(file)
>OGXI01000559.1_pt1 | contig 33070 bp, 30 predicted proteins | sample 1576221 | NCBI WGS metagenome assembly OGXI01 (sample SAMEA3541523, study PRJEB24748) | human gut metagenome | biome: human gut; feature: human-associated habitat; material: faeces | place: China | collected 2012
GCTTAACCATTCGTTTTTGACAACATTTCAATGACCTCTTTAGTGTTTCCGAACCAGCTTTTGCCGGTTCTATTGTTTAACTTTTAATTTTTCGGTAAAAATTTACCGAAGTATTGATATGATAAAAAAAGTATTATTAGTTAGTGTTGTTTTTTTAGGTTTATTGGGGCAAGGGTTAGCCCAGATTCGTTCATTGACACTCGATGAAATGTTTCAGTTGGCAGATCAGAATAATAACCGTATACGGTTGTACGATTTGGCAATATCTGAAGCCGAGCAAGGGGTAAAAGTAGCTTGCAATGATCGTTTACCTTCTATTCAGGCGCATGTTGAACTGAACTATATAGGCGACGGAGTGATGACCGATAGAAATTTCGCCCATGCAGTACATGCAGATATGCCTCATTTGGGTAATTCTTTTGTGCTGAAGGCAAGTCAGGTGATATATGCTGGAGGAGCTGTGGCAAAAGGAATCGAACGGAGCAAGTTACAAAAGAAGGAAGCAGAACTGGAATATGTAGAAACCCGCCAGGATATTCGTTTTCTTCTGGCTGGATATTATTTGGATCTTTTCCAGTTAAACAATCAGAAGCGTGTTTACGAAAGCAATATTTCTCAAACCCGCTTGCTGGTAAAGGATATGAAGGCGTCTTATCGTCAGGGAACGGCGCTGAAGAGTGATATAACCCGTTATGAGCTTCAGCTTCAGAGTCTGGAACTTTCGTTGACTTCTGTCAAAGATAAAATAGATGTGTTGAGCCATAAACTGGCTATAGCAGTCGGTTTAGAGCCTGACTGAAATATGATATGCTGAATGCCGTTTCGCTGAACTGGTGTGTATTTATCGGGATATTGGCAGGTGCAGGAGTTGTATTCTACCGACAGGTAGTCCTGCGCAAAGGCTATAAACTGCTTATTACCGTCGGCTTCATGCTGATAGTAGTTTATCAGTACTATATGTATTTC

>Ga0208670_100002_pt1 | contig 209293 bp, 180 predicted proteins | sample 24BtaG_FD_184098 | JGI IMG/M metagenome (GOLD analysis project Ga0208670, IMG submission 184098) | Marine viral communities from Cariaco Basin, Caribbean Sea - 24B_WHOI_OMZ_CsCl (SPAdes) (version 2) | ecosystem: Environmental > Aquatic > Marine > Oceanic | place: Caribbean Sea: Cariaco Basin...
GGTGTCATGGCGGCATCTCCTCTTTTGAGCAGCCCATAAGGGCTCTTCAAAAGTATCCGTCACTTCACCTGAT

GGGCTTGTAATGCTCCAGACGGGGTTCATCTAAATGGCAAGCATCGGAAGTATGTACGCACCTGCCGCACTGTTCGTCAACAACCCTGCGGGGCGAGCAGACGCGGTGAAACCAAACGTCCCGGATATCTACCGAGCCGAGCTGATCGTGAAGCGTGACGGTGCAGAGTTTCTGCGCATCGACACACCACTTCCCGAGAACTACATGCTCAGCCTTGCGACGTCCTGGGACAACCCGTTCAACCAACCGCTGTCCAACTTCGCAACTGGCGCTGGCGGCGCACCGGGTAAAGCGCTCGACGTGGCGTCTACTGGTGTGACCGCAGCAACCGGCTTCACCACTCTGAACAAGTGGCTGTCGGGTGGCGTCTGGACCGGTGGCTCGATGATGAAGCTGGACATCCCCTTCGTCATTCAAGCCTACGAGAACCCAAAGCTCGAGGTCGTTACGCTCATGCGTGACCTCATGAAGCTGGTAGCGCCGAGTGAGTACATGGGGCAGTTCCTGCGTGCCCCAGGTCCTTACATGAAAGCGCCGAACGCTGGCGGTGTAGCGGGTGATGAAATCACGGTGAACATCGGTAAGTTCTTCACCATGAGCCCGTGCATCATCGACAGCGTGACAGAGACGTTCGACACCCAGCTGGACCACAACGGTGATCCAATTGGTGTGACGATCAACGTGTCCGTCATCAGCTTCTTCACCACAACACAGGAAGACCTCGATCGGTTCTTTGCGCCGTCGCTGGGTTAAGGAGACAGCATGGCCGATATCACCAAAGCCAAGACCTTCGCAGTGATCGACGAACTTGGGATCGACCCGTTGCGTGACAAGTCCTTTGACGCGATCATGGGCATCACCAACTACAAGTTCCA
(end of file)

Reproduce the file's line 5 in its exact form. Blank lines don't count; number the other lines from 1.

GGGCTTGTAATGCTCCAGACGGGGTTCATCTAAATGGCAAGCATCGGAAGTATGTACGCACCTGCCGCACTGTTCGTCAACAACCCTGCGGGGCGAGCAGACGCGGTGAAACCAAACGTCCCGGATATCTACCGAGCCGAGCTGATCGTGAAGCGTGACGGTGCAGAGTTTCTGCGCATCGACACACCACTTCCCGAGAACTACATGCTCAGCCTTGCGACGTCCTGGGACAACCCGTTCAACCAACCGCTGTCCAACTTCGCAACTGGCGCTGGCGGCGCACCGGGTAAAGCGCTCGACGTGGCGTCTACTGGTGTGACCGCAGCAACCGGCTTCACCACTCTGAACAAGTGGCTGTCGGGTGGCGTCTGGACCGGTGGCTCGATGATGAAGCTGGACATCCCCTTCGTCATTCAAGCCTACGAGAACCCAAAGCTCGAGGTCGTTACGCTCATGCGTGACCTCATGAAGCTGGTAGCGCCGAGTGAGTACATGGGGCAGTTCCTGCGTGCCCCAGGTCCTTACATGAAAGCGCCGAACGCTGGCGGTGTAGCGGGTGATGAAATCACGGTGAACATCGGTAAGTTCTTCACCATGAGCCCGTGCATCATCGACAGCGTGACAGAGACGTTCGACACCCAGCTGGACCACAACGGTGATCCAATTGGTGTGACGATCAACGTGTCCGTCATCAGCTTCTTCACCACAACACAGGAAGACCTCGATCGGTTCTTTGCGCCGTCGCTGGGTTAAGGAGACAGCATGGCCGATATCACCAAAGCCAAGACCTTCGCAGTGATCGACGAACTTGGGATCGACCCGTTGCGTGACAAGTCCTTTGACGCGATCATGGGCATCACCAACTACAAGTTCCA